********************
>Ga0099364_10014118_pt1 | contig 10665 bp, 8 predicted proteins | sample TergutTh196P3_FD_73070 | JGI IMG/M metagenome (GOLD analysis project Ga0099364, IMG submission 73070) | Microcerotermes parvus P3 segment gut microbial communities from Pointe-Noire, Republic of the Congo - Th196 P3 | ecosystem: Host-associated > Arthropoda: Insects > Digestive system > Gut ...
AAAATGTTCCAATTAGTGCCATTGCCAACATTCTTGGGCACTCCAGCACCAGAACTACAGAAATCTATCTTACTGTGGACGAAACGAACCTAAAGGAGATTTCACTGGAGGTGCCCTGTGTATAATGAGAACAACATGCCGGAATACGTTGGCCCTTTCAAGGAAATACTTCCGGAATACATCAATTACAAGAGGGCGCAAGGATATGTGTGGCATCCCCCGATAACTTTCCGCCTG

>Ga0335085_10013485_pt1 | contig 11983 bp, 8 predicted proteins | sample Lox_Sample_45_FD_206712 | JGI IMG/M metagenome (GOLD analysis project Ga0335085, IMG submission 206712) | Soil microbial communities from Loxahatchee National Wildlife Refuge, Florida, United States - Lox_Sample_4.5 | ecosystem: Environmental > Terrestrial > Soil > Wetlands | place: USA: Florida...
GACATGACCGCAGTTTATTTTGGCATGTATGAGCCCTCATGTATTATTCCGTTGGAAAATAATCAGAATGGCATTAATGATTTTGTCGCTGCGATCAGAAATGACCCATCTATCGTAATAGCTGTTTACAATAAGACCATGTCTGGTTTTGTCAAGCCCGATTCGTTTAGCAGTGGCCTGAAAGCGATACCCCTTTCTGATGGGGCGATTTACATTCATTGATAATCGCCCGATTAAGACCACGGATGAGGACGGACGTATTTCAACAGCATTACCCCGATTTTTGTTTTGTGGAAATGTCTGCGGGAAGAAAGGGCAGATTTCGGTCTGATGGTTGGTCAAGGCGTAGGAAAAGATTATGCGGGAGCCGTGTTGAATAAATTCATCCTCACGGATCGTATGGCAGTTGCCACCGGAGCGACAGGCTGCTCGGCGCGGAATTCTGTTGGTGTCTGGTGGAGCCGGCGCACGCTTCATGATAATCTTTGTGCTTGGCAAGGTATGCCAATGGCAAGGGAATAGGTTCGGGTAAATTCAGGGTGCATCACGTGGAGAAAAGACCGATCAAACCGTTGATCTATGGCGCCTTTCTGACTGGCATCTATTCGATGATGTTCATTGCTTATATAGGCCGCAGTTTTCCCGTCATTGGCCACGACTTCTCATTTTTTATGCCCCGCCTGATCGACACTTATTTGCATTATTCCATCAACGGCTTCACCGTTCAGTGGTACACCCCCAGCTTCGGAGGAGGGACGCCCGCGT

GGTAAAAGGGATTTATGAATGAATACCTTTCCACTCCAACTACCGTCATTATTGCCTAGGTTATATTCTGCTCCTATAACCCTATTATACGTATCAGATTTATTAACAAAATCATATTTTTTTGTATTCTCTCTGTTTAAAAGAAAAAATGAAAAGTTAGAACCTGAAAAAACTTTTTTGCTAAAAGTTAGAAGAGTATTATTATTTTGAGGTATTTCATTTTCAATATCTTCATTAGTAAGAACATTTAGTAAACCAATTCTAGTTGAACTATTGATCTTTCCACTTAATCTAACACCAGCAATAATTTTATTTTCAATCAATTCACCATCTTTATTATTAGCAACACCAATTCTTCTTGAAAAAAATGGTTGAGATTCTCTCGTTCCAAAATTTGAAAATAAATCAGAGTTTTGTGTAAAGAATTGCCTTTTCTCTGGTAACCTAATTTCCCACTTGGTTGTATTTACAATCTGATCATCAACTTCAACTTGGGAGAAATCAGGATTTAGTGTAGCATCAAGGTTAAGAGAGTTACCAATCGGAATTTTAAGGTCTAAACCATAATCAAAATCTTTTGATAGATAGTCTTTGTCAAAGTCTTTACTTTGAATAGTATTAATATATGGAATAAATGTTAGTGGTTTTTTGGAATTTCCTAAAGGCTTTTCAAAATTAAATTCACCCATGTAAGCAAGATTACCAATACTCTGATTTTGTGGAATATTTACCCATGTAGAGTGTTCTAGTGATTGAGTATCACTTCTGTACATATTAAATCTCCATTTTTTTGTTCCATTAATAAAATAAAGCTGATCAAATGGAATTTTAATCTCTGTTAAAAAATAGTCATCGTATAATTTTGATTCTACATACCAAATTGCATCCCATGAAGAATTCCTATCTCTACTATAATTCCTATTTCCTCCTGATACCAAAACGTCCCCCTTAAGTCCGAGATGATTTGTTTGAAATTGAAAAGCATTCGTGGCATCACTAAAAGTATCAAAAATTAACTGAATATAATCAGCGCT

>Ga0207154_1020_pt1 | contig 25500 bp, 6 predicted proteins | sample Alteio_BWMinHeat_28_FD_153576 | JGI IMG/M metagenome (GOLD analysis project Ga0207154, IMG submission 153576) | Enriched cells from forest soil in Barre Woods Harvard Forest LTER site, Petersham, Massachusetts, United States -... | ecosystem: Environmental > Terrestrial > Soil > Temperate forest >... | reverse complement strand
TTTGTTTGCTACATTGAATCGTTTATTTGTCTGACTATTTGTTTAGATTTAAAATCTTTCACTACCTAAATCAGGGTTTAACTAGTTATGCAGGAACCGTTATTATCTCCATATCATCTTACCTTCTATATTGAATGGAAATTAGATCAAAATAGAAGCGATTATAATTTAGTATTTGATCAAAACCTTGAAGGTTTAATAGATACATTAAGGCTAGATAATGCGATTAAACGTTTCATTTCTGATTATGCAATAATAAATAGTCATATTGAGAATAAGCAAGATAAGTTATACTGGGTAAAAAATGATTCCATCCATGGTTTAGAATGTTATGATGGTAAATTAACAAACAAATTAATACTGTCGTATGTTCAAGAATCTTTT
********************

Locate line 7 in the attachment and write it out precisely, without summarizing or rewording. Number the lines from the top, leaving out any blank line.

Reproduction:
TTTGTTTGCTACATTGAATCGTTTATTTGTCTGACTATTTGTTTAGATTTAAAATCTTTCACTACCTAAATCAGGGTTTAACTAGTTATGCAGGAACCGTTATTATCTCCATATCATCTTACCTTCTATATTGAATGGAAATTAGATCAAAATAGAAGCGATTATAATTTAGTATTTGATCAAAACCTTGAAGGTTTAATAGATACATTAAGGCTAGATAATGCGATTAAACGTTTCATTTCTGATTATGCAATAATAAATAGTCATATTGAGAATAAGCAAGATAAGTTATACTGGGTAAAAAATGATTCCATCCATGGTTTAGAATGTTATGATGGTAAATTAACAAACAAATTAATACTGTCGTATGTTCAAGAATCTTTT